Home-based walking program eases clogged leg arteries
A home-based exercise program helped people with clogged leg arteries walk farther and faster, according to new research in the Journal of the American Heart Association. The program was beneficial even 12 months after participants started the program.
Previously, studies have shown that supervised exercise can improve walking and lessen the symptoms of peripheral artery disease (PAD), but this is the first to document the long-term benefits of a home-based walking program.
"The problem with supervised exercise is that it takes many visits to a cardiac rehabilitation center or other exercise facility, and it is not covered by Medicare," said Mary McGrae McDermott, M.D., lead author and the Jeremiah Stamler professor of medicine at the Northwestern University Feinberg School of Medicine in Chicago. "Our results should encourage physicians to recommend walking even if their patients do not have access to a supervised-exercise program."
The study compared walking ability in patients and controls a year after the end of a six-month program that encouraged home-based walking. For the first six months, 81 patients participated in weekly meetings to provide support and skills training to help them adhere to the home exercise program. They also received phone calls to encourage continued walking during months 7-12. Eighty-seven controls participated for a year in weekly educational meetings and received phone contact on unrelated PAD topics such as managing hypertension, cancer screening and vaccinations. At 12 months, participants in the home-based program had increased the distance they could walk in six minutes from 355.4 to 381.9 meters, an improvement of about 87 feet. In contrast, the distance covered by the controls fell slightly, from 353.1 to 345.6 meters.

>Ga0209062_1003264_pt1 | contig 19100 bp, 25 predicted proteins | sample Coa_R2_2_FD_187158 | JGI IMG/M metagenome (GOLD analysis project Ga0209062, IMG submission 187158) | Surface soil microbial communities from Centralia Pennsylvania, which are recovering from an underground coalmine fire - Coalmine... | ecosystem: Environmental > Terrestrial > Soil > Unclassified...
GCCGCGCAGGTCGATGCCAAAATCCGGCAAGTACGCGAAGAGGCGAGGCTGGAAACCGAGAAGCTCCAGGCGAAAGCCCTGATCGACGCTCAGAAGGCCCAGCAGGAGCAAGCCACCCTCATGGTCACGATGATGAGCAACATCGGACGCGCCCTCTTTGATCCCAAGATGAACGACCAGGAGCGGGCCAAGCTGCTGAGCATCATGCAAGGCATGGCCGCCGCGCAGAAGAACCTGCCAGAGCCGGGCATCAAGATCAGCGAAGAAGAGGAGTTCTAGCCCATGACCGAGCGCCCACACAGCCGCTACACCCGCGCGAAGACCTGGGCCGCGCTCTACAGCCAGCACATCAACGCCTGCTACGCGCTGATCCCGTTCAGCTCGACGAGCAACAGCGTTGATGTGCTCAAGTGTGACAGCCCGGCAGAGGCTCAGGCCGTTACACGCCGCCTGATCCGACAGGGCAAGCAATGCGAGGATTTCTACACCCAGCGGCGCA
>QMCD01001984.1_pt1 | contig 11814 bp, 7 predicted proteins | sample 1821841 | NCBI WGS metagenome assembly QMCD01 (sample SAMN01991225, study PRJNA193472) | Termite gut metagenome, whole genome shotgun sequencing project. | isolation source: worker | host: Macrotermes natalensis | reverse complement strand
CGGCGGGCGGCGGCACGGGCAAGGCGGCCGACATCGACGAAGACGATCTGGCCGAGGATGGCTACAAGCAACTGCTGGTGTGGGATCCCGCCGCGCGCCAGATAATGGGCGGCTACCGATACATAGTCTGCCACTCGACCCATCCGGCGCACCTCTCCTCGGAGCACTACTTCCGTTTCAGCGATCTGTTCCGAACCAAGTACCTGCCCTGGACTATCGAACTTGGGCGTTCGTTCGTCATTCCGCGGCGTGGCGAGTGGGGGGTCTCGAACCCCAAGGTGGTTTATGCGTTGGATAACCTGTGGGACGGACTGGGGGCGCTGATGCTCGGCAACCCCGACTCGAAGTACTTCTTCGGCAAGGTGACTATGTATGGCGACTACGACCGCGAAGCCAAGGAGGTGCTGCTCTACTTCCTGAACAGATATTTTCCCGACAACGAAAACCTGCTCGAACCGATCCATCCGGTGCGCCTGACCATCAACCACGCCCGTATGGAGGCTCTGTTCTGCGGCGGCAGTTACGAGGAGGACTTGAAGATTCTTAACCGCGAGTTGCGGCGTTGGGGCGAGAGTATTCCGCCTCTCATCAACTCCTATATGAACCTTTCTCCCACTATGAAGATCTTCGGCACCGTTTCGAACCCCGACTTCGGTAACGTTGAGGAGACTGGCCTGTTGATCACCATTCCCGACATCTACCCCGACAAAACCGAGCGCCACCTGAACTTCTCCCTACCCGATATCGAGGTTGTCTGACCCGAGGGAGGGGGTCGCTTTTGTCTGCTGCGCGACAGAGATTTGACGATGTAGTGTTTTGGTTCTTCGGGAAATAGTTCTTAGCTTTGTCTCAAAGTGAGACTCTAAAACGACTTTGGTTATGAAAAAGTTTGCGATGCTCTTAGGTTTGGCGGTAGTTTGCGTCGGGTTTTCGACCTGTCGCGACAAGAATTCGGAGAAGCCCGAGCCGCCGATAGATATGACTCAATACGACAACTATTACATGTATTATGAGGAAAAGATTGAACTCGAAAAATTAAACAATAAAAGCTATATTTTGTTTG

According to McDermott, walking exercise is the most effective non-invasive treatment for PAD, but a program must take into account that walking may cause a cramp-like pain in leg muscles that don't get sufficient oxygen. By alternating walking and rest, patients can build up the amount of time they can walk before pain occurs. In the home program, patients were instructed to try to walk at least five days a week, building up to 50 minutes. When leg pain occurred, they were to stop and rest until legs were comfortable again and then resume walking.
"The results emphasize the importance of recognizing and treating PAD, a common condition that often remains undiagnosed and can become life-threatening as it restricts circulation to the legs, arms, feet, and kidneys," McDermott said. "Patients with PAD are also at heightened risk for heart attack and stroke."
"Don't think walking problems are a normal part of aging. If you have leg pain, weakness, tingling or other difficulty walking, report it to your doctor and ask about the possibility you may have PAD. Diagnosing PAD is important because therapies can improve your health."